When they tacked in sync at the boundary, they swapped places with ETNZ then assuming the the windward position. It took Luna Rossa some time to assert their usual dominance in this situation, with ETNZ holding on until 2/3 of the way across the course, eventually splitting off and handing Luna Rossa a 20 metre lead. The boats approached the top mark from opposite sides of the course and rounded opposite top marks, setting up a natural split for the next leg which played perfectly into the hands of ETNZ. Whether it was boat speed, more favourable winds, or a combination of the two; the Kiwi’s raced past the Italian crew, showing VMG numbers 2-3 knots faster all the time on this first downwind.

The Kiwi boat was posting VMG of nearly 40 knots at times, something not seen from any of the other AC75s. As they entered the bottom of the course, Luna Rossa picked up a nice shift and got back in front on the left hand side of the course. They would gybe back to match the Kiwis and stay in sync and hold them all the way out until they were ready to gybe. Francesco Bruni and Jimmy Spithill made the most of their rights to sail the Kiwi boat off the course and held them out well beyond the layline at the bottom mark, making the Kiwis wait for the Italian boat to gybe before they could head for the mark. Luna Rossa would round 8 seconds in front.

For the second upwind, the Kiwi boat would head to the right early on and the Italians to the left. The right looked to be the better side of the course and the lead that Luna Rossa had established began to erode as the boats bounced off opposite boundaries. ETNZ showed impressive pace upwind, sailing through to their opponents to leeward but were unable to make it stick and the Italians were rescued by the boundary which forced the boats to tack and put Luna Rossa directly in front of the Kiwis and preventing them rolling through. ETNZ would round the top mark 9 seconds back.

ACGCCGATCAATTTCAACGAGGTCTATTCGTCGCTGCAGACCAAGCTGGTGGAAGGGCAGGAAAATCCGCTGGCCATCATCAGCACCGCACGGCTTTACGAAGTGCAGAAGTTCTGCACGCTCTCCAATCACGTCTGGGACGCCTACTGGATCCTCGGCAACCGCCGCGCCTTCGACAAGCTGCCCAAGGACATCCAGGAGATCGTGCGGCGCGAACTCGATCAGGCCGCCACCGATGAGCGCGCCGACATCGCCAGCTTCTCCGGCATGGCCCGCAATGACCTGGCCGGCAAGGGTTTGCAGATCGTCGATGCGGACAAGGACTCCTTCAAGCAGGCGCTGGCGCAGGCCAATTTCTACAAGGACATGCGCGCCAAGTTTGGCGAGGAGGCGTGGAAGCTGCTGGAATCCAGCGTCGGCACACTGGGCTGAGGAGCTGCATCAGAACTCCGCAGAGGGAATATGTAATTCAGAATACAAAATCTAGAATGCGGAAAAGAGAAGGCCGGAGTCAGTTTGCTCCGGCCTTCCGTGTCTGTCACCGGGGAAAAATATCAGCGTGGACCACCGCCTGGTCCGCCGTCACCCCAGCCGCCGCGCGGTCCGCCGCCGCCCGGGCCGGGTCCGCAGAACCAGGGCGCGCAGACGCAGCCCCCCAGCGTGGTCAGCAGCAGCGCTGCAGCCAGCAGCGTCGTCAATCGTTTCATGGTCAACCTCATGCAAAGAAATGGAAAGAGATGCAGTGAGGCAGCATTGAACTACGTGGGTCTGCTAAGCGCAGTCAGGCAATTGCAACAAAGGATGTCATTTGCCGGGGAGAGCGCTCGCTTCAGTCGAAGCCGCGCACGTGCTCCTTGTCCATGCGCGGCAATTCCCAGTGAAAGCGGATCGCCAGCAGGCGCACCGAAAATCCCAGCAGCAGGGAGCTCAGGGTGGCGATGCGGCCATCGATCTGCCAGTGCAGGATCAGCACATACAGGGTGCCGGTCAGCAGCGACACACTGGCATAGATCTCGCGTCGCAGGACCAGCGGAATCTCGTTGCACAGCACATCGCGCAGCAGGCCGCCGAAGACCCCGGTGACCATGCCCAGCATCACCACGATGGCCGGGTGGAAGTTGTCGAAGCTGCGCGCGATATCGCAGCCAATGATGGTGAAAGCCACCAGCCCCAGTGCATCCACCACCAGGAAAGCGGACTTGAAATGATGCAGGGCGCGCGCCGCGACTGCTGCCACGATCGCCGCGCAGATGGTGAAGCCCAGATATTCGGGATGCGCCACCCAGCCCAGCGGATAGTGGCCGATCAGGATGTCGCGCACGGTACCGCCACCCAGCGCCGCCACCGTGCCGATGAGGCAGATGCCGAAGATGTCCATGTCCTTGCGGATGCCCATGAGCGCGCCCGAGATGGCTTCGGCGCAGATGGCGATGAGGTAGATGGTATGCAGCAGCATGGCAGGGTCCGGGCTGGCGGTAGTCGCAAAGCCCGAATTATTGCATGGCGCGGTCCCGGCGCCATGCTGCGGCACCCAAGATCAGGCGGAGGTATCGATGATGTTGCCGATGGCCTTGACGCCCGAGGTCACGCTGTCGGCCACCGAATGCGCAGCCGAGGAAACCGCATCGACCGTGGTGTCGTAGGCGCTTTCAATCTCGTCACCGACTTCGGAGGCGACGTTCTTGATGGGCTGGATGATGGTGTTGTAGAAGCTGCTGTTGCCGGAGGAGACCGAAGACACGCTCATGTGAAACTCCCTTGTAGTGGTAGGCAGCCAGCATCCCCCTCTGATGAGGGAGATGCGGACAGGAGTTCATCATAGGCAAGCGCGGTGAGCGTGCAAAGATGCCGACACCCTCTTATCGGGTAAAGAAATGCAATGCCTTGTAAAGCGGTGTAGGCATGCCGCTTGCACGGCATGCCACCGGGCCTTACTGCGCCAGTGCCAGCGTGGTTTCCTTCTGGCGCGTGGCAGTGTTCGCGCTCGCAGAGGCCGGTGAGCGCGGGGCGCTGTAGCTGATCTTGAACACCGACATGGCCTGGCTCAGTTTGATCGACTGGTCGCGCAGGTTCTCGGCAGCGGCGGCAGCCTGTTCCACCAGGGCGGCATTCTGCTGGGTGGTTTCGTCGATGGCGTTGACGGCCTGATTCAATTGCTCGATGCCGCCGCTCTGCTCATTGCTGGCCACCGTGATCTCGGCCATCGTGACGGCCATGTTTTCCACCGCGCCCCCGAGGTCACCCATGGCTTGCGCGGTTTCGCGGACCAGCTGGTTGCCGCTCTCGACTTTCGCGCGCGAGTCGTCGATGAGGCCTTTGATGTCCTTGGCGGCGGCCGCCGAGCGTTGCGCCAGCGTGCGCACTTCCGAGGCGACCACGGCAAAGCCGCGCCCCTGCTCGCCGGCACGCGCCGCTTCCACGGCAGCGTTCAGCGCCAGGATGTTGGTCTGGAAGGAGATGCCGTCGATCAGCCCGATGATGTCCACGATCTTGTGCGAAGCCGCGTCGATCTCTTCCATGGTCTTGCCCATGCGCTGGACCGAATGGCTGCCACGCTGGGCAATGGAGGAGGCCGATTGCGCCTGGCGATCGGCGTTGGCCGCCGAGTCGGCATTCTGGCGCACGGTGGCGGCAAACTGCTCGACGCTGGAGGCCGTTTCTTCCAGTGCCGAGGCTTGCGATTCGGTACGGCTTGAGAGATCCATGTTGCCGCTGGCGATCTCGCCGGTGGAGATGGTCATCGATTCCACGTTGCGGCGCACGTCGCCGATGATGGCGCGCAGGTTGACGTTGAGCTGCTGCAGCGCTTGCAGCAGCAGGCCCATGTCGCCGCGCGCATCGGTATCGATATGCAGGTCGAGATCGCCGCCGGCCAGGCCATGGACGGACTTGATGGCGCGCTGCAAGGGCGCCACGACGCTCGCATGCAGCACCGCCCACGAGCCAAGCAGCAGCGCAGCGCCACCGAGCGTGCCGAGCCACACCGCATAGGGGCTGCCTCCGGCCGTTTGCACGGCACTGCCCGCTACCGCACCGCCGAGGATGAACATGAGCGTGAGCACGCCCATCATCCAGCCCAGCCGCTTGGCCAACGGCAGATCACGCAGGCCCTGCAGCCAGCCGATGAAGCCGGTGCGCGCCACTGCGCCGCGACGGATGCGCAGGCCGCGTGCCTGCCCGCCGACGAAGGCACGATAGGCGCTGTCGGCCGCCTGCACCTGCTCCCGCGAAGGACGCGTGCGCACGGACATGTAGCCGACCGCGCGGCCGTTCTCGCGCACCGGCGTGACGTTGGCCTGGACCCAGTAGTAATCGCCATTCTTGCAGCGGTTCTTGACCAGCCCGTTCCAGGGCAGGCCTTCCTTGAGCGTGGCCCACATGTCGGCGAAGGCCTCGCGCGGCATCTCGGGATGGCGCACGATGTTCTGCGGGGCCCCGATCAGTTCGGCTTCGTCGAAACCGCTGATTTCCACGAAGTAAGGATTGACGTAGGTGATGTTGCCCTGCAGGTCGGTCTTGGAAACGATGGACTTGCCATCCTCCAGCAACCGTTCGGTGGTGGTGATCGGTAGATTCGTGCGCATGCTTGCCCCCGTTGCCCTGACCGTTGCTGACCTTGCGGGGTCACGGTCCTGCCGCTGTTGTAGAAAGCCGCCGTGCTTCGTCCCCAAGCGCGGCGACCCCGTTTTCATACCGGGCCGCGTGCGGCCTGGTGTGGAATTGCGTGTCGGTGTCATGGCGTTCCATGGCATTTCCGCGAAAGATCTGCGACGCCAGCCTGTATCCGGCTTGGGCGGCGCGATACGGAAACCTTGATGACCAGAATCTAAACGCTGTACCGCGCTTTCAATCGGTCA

Again on the downwind, ETNZ showed VMG numbers well higher than Luna Rossa but the Italian crew was doing a magnificent job of holding them at bay and keeping the Kiwis in their wing wash and unable to pass without doing a lot of extra manoeuvres. Big gains came to ETNZ at the bottom of the course, getting a split course for the next leg and rounding the mark just 3 seconds back. When the boats converged at the first cross after the bottom mark, ETNZ crossed barely a boatlength behind. Luna Rossa had to let them go by without a covering tack as ETNZ was so close that they wouldn’t be able to accelerate in time and the Kiwis would have passed them.

If yesterdays sailing was exciting, today’s lifted the bar again. A long range tacking duel ensued in the top half of this beat, with the boats bouncing off their respective boundaries and then coming back to meet in the middle of the course, only separated by a boat length or so before they headed back to their boundary. ETNZ would get the better of this exchange and made some good gains at the last tack, crossing ahead of Luna Rossa and eventually rounding the mark 18 behind. Spithill and Bruni went for the gybe straight after the mark and the Kiwi boat followed them with a loose cover.

The Kiwi lead would stretch out to around 500m on the final leg, eventually crossing the line 30 seconds ahead and go to match point in this 36th America’s Cup. The next race is do or die for Luna Rossa.


Further racing was prevented from getting underway by fickle and shifting winds this evening. Racing will resume tomorrow at 16:15.